What is an Occupation Order?
An occupation Order allows the Court to decide who should live, or not live, in the home or any part of it. The Order can also exclude the other person from an area around the home. The power to make an Order is contained in sections 33 and 35 to 38 of the Family Law Act 1996.
Where an occupation Order is in force it can also deal with who pays the rent or mortgage and outgoings on the property, who has to maintain the property, what furniture and contents can be used and whether the party in occupation should pay a "rent" to the other person.
Who can apply?
To start off with, you have to be "associated" with the other person (known as the respondent) as follows:
- you are or have been married to or civil partners of each other or have agreed to marry/enter into a civil partnership; or
- you have lived together in the same household in a family scenario; or
- you have had an intimate physical relationship of significant duration; or
- you are parties to the same family proceedings.
If you were married/in a civil partnership with the other person you are entitled to apply as of right, irrespective of any right to occupy the home, even if you are divorced/have obtained dissolution. You are also entitled to apply as of right if you were cohabiting.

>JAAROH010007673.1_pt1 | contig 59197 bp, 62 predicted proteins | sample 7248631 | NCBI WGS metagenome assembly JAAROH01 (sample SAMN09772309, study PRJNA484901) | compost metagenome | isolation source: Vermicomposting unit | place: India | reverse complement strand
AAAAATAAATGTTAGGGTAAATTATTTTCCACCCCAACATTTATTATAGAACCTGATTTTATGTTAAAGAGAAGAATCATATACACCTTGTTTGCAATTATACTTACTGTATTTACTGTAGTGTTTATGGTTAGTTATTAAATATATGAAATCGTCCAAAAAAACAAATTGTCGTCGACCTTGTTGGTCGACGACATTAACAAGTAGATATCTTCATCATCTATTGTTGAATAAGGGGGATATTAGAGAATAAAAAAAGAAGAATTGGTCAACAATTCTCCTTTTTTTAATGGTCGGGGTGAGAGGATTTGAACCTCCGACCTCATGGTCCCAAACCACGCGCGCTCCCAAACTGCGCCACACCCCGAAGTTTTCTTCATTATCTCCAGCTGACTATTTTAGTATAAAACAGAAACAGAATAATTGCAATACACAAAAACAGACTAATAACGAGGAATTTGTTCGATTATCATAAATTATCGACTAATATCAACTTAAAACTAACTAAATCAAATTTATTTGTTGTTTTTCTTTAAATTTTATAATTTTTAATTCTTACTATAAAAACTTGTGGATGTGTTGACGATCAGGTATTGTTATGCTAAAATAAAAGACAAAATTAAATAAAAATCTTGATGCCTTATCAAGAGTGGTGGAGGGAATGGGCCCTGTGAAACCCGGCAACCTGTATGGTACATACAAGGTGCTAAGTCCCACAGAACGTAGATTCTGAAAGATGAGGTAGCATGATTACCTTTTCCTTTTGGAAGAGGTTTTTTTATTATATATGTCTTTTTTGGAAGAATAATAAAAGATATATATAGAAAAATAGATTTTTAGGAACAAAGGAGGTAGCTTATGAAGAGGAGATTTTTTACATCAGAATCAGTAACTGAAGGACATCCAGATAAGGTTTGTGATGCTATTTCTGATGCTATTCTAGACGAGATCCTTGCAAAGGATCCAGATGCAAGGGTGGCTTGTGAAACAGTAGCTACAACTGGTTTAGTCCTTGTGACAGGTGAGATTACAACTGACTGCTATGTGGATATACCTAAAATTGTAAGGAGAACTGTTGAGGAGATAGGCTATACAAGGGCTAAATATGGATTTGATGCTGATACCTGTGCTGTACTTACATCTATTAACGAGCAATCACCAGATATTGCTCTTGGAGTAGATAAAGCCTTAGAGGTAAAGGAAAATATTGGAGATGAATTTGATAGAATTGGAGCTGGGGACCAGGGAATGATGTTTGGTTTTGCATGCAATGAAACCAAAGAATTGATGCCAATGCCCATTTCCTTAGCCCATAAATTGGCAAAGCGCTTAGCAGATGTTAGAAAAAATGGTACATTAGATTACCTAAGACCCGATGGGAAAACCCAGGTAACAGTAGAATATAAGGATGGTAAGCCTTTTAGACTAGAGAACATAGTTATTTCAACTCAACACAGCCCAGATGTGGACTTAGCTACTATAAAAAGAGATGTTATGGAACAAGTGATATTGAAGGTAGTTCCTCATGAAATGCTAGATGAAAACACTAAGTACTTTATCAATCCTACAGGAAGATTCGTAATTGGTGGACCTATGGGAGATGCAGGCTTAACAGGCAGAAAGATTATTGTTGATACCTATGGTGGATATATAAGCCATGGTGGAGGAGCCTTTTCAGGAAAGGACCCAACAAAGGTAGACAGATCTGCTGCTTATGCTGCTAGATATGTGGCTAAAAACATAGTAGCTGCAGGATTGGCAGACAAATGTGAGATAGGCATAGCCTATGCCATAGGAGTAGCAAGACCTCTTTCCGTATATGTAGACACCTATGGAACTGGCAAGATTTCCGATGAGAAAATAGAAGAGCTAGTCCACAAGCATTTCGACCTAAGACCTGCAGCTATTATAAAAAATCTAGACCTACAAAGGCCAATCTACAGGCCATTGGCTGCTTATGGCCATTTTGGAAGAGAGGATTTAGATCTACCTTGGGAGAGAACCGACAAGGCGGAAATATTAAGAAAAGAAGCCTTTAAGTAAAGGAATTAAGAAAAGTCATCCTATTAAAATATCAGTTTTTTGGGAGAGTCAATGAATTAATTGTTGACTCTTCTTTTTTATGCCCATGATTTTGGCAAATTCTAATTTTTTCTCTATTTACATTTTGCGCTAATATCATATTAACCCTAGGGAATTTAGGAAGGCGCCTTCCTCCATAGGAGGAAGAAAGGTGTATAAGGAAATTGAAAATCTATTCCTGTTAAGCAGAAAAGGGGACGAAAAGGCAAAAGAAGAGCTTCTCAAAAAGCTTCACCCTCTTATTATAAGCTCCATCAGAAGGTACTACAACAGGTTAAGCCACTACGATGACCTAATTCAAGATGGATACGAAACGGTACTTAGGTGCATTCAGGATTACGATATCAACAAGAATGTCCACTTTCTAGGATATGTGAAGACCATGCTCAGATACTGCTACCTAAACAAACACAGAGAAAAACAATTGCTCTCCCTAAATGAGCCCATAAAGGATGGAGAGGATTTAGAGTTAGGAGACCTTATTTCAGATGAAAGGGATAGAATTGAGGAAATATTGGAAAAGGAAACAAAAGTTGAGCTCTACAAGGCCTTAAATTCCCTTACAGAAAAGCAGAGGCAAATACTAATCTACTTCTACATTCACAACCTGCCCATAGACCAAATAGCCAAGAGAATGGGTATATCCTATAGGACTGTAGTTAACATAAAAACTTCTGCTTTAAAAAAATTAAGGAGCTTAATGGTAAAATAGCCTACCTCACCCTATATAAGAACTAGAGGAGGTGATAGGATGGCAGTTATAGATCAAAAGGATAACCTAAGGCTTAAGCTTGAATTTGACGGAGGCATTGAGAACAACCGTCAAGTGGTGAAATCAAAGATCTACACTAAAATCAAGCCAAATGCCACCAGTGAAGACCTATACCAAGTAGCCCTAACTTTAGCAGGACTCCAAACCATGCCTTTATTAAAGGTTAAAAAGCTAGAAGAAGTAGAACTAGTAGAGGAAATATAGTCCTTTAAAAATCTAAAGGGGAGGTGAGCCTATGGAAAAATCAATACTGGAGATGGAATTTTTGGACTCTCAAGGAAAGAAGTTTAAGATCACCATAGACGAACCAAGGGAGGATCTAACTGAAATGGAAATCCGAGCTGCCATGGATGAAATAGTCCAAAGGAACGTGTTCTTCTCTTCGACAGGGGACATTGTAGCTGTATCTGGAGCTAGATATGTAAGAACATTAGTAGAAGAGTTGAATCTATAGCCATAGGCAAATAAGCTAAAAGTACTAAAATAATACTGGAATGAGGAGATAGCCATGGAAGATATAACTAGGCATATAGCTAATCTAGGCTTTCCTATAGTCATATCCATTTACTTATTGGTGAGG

For all other scenarios you have to have lived in the property with the other person as your home, or had intended to do so, and have a legal right to occupy the home. This covers, for example, cohabitees who buy a home together but never move in. It would not cover a property bought to rent out that one of you wants to move into after separation.
What test applies?
The test depends on which section of the Act you are applying under. However, in general terms the Court will look at housing needs and resources of the parties and any child, financial resources, conduct and the likely effect of the Order on the health, safety and well-being of any party or relevant child.
Where the relationship had already broken down the Court will also look at the nature of the relationship, how long the relationship lasted and how long the parties have been apart for. The Court will also consider what other legal remedies are available and what proceedings have been or are intended to be issued.
Immediate Orders can be made, but throwing someone out of their home is regarded as a draconian step which should not normally be made without giving the other person an opportunity to be heard.
How long will it last?
The Order can be limited up to 6 months in some cases or up to an indefinite period, depending which part of the Act you apply under. However, in practice it is unlikely to be for more than 6 months. During that time you need to sort out ownership of the home, so it is important that you do not lose momentum and stop once the Order has been obtained if you are married or own or rent the home together. Extensions to the Order can be made in certain circumstances, but this is not guaranteed.
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